SEOUL/TOKYO (Reuters) -- Breaking a month-long lull in missile tests, North Korea fired two short range missiles into the sea off its east coast on Thursday in what appeared to be the latest try out of its new multiple rocket launchers, South Korea's military said.
The test-firing came as the clock ticks down on the year-end deadline that Pyongyang had given the United States to restart stalled denuclearisation talks.
South Korea's Joint Chiefs of Staff (JCS) said the North fired the two missiles into the sea from launchers in the eastern coastal town of Yonpo at around 5 p.m. (0800 GMT).
The rockets travelled up to 380 kilometres (236 miles) and reached an altitude of 97 km (60 miles), the JCS said.
Japanese Prime Minister Shinzo Abe said the launch was a threat to not only Japan but the region and beyond, though his defence ministry said the projectile did not enter Japanese airspace or its Exclusive Economic Zone.
"We will remain in close contact with the United States, South Korea and the international community to monitor the situation," Abe told reporters.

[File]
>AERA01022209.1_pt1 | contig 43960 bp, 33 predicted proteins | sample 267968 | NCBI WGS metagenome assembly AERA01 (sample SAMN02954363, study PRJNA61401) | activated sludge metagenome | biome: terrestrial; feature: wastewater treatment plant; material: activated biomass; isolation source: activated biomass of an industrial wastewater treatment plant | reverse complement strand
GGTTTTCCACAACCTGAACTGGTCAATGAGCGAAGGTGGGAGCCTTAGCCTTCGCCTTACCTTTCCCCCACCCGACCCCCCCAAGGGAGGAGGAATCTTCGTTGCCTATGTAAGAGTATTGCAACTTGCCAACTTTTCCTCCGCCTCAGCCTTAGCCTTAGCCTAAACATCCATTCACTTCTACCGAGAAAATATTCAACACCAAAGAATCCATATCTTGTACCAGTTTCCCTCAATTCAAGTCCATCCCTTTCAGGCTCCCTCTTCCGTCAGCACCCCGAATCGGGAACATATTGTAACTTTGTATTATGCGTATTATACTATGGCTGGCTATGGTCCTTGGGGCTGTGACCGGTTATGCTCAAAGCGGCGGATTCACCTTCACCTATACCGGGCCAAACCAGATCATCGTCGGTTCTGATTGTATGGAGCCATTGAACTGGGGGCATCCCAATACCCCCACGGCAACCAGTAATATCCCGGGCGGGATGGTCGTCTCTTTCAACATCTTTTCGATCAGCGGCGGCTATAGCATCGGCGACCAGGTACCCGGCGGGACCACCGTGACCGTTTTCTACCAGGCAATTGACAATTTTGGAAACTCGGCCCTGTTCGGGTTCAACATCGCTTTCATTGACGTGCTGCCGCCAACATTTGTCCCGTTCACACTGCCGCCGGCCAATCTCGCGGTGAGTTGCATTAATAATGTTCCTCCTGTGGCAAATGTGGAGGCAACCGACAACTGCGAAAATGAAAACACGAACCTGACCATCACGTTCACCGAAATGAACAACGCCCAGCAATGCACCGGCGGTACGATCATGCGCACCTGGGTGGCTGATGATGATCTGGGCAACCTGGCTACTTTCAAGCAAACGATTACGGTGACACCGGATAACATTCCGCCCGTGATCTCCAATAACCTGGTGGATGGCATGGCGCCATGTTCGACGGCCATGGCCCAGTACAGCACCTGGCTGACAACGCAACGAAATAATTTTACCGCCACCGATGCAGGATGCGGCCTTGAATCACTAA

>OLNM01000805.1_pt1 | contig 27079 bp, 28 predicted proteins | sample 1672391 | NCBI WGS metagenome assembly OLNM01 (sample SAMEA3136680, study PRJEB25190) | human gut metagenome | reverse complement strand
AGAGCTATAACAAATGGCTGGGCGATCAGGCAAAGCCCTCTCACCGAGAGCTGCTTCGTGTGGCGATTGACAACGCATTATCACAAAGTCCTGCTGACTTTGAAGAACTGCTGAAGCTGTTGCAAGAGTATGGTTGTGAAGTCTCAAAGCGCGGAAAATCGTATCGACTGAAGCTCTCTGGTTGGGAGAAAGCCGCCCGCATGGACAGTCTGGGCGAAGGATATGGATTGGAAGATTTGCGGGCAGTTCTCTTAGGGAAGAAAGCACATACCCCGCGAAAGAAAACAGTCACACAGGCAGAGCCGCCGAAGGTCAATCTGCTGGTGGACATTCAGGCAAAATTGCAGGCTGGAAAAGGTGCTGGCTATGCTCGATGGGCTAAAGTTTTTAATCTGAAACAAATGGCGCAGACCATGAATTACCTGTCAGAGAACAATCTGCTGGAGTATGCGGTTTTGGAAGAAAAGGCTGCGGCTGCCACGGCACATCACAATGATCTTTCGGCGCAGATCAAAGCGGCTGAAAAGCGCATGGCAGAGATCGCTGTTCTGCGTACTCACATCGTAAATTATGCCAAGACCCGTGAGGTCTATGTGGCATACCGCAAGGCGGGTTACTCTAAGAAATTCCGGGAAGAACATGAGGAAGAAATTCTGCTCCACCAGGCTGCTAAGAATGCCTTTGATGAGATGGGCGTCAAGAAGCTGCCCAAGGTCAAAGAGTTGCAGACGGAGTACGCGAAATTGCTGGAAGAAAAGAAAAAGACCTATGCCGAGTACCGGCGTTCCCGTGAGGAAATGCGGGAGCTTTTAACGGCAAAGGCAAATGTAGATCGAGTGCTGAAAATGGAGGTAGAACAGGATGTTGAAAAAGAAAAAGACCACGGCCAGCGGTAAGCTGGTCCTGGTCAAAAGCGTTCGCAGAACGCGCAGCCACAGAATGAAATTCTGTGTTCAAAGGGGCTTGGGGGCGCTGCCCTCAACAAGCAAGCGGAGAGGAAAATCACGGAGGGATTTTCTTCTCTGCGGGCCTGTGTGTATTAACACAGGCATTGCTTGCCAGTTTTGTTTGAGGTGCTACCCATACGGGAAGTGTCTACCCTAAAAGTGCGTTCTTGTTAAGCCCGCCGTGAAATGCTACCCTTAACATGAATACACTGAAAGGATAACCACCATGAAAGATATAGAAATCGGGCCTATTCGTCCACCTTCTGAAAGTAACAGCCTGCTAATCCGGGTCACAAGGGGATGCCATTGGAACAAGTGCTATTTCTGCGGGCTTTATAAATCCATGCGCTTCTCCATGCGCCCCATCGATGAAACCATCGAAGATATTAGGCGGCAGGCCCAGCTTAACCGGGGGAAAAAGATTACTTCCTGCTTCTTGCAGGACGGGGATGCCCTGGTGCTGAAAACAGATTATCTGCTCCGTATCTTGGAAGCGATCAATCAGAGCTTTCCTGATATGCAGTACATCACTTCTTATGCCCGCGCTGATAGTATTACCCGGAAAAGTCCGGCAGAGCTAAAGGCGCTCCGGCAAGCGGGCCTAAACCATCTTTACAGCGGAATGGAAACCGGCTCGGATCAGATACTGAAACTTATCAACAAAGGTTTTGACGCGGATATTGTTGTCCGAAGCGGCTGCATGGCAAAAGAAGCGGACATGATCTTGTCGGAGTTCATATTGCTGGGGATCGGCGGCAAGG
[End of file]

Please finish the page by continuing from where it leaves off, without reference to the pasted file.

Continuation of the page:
The launch is the first since Oct. 31, when the North tested what it called super-large multiple rocket launchers, which had also been used in tests conducted in August and September that were overseen by North Korean leader Kim Jong Un.
Analysts believe Pyongyang is trying to demonstrate progress in weapons development while negotiations with the United States remained in limbo.
South Korea's military expressed "strong regret," urging the North to stop stoking military tension.
"Such acts by North Korea are unhelpful for efforts to ease tension on the Korean peninsula," Jeon Dong-jin, director of operations at the JCS, told a news briefing.
The test also comes a week after South Korea pulled back from a decision to scrap an intelligence-sharing pact with Japan, a key element of security cooperation between the key U.S. allies in the region.
Kim has set an end-of-the-year deadline for denuclearisation talks with Washington, but negotiations have been at an impasse after a day-long working level meeting on Oct. 5 ended without progress.
North Korean officials have warned the United States to abandon its hostile policy toward the North or Pyongyang would walk away from the talks.
The North has demanded the lifting of sanctions against it and the abandonment of joint military drills by the United States and South Korea, which it calls preparations for an invasion.